Ladd’s ranch in the southeastern corner of Arizona is dotted with cameras on stilts, and U.S. Border Patrol trucks cruise the range daily, scattering his Herefords and Angus. Beyond the wall, Mexican soldiers patrol in Humvees. Before it was erected in 2007, illegal migrants constantly camped in his bushes on their way north. These days, fewer make the attempt, but a more sophisticated and dangerous threat has replaced them.
“There’s less people but more drugs,” Ladd says. “The cartels control everything that crosses. The Border Patrol has a huge presence, but it’s not enough, and it’s not the answer. No matter what they say in Washington, the border is not secure.”
The issue of border security — hard to measure but easy to manipulate — has long been a sticking point in the debate over illegal immigration. The Obama administration, hoping to win congressional support for an overhaul of immigration law, increased spending on customs and border enforcement to a record $12 billion in 2012, and it claims to have reduced infiltration of the 2,000-mile U.S.-
Mexico border to its lowest level in decades.
But now, with the across-the-board sequester cuts expected to take a $500 million bite out of the immigration enforcement budget and cut the equivalent of 5,000 jobs from a Border Patrol force of 21,000 agents, new concerns over border violence and drug smuggling are being raised by administration critics, immigration officers and some border-area residents.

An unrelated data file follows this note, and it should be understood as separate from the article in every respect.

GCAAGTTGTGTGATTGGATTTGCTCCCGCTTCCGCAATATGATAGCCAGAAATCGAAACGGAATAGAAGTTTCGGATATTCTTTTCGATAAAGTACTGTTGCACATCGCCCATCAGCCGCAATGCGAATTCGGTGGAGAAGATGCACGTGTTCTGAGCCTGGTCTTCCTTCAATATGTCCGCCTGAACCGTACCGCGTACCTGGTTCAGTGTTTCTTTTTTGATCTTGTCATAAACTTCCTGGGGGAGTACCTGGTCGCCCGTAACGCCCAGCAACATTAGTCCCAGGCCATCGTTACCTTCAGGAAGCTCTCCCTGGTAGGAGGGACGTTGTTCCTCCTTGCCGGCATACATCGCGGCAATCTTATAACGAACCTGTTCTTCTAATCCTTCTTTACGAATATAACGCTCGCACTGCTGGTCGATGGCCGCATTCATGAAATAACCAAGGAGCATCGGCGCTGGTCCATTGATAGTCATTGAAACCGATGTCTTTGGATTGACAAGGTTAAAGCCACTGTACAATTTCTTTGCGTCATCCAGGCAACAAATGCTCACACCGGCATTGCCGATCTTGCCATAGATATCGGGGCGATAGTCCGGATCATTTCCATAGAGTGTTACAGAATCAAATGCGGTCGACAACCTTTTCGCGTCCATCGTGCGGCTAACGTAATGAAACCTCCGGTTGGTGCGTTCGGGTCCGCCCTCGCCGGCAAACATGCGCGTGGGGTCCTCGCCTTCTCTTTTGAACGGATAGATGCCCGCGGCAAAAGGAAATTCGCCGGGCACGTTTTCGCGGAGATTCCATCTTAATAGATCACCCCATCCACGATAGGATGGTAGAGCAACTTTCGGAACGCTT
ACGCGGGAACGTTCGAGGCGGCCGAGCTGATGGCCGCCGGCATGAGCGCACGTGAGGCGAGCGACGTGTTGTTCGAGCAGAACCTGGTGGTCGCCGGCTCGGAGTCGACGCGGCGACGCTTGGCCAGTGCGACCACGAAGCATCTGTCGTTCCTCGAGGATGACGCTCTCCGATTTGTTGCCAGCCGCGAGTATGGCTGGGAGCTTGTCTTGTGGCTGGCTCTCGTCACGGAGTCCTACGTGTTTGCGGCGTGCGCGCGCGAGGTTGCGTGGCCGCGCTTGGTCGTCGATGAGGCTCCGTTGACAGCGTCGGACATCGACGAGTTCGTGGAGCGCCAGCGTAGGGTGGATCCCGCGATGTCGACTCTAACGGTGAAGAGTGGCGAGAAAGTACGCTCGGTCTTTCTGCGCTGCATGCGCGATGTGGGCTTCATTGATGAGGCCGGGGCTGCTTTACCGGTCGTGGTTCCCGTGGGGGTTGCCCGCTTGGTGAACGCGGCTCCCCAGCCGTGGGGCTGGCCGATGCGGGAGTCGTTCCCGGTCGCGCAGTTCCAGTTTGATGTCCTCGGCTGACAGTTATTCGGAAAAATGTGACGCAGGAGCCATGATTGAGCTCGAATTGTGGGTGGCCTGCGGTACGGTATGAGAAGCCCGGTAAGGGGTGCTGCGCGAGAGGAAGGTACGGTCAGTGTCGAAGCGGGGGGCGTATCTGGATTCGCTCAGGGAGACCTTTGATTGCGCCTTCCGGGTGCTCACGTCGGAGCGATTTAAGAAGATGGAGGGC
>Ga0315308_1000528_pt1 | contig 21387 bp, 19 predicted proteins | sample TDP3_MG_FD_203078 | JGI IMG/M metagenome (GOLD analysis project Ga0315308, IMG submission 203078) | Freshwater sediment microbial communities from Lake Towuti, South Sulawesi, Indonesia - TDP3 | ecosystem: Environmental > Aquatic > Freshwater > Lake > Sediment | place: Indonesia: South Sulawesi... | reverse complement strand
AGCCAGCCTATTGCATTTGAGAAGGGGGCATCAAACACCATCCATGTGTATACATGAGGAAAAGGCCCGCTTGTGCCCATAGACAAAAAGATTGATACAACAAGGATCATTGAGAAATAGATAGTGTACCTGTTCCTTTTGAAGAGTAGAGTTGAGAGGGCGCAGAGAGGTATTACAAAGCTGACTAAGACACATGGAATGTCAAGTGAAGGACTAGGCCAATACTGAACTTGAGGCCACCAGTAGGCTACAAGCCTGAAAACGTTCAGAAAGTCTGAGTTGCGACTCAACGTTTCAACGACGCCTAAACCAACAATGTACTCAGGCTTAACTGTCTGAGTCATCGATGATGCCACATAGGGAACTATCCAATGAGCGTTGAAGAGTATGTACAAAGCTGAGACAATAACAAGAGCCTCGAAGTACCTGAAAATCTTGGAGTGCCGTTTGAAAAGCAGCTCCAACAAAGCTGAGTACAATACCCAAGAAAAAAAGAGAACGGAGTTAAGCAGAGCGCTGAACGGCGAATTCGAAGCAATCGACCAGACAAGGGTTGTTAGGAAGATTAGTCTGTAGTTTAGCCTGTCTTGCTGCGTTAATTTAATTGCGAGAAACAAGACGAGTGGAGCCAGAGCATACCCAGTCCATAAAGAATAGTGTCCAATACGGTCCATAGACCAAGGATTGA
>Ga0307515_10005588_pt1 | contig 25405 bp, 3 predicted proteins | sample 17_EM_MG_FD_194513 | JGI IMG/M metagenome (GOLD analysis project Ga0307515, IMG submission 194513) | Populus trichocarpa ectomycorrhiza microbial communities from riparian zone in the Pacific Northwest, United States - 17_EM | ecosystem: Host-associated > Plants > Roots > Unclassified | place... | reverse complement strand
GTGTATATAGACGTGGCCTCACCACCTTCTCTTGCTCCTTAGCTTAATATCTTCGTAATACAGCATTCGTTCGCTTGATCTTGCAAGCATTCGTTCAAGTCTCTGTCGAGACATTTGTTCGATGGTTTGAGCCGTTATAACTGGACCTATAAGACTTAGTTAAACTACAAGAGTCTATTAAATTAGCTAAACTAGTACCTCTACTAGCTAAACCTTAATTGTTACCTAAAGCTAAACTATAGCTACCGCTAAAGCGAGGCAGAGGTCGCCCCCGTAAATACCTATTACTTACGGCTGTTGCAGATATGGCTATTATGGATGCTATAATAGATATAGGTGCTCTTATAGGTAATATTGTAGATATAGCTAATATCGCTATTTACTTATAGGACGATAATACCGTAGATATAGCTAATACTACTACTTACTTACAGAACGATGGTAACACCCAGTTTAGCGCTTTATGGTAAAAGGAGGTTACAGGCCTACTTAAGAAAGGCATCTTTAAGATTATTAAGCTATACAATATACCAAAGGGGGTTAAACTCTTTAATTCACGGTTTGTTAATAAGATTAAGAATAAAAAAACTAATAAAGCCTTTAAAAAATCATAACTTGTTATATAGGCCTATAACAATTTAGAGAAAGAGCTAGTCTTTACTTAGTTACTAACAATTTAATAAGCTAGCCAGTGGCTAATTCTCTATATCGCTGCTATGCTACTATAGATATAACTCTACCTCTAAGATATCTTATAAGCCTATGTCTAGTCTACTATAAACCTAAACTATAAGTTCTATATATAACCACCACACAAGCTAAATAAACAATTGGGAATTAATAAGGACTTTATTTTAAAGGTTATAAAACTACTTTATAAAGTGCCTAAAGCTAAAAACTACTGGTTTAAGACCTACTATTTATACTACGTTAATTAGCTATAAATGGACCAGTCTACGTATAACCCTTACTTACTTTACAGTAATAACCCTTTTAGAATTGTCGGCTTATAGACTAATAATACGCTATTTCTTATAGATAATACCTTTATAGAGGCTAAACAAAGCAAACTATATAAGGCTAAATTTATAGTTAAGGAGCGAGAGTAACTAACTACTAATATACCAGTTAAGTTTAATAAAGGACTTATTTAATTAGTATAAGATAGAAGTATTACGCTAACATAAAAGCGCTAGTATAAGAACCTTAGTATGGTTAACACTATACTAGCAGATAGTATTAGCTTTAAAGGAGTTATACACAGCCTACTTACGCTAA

Back at center of debate
Arizona, a Republican-led border state, has long played an outsize role in the immigration wars. It enacted the nation’s toughest law against illegal immigrants in 2010, has spawned vigilante border-watch groups and has elected officials such as Republican Gov. Jan Brewer and Maricopa County Sheriff Joe Arpaio, icons of a national movement to seal the border and fight “amnesty” for the undocumented.
Today, as the Obama administration seeks lawmakers’ backing for steps that would legalize millions of undocumented residents, Arizona’s conservative forces are rallying for another fight. This time, they have new ammunition from sequester cutbacks and reports of Mexican drug gangs muscling in on what was once a routine cat-and-mouse game between federal agents and poor migrants.
The new battle pits Brewer against another high-profile Arizona figure, Democratic former governor Janet Napolitano, now U.S. secretary of homeland security. Napolitano insists that the U.S.-Mexico border remains more secure than it has been in years, even as she warned that Border Patrol cuts would leave fewer agents to cover rugged rural areas where most illegal crossings take place. Meanwhile, Brewer has accused the White House of using the sequester for political gain at the expense of public safety.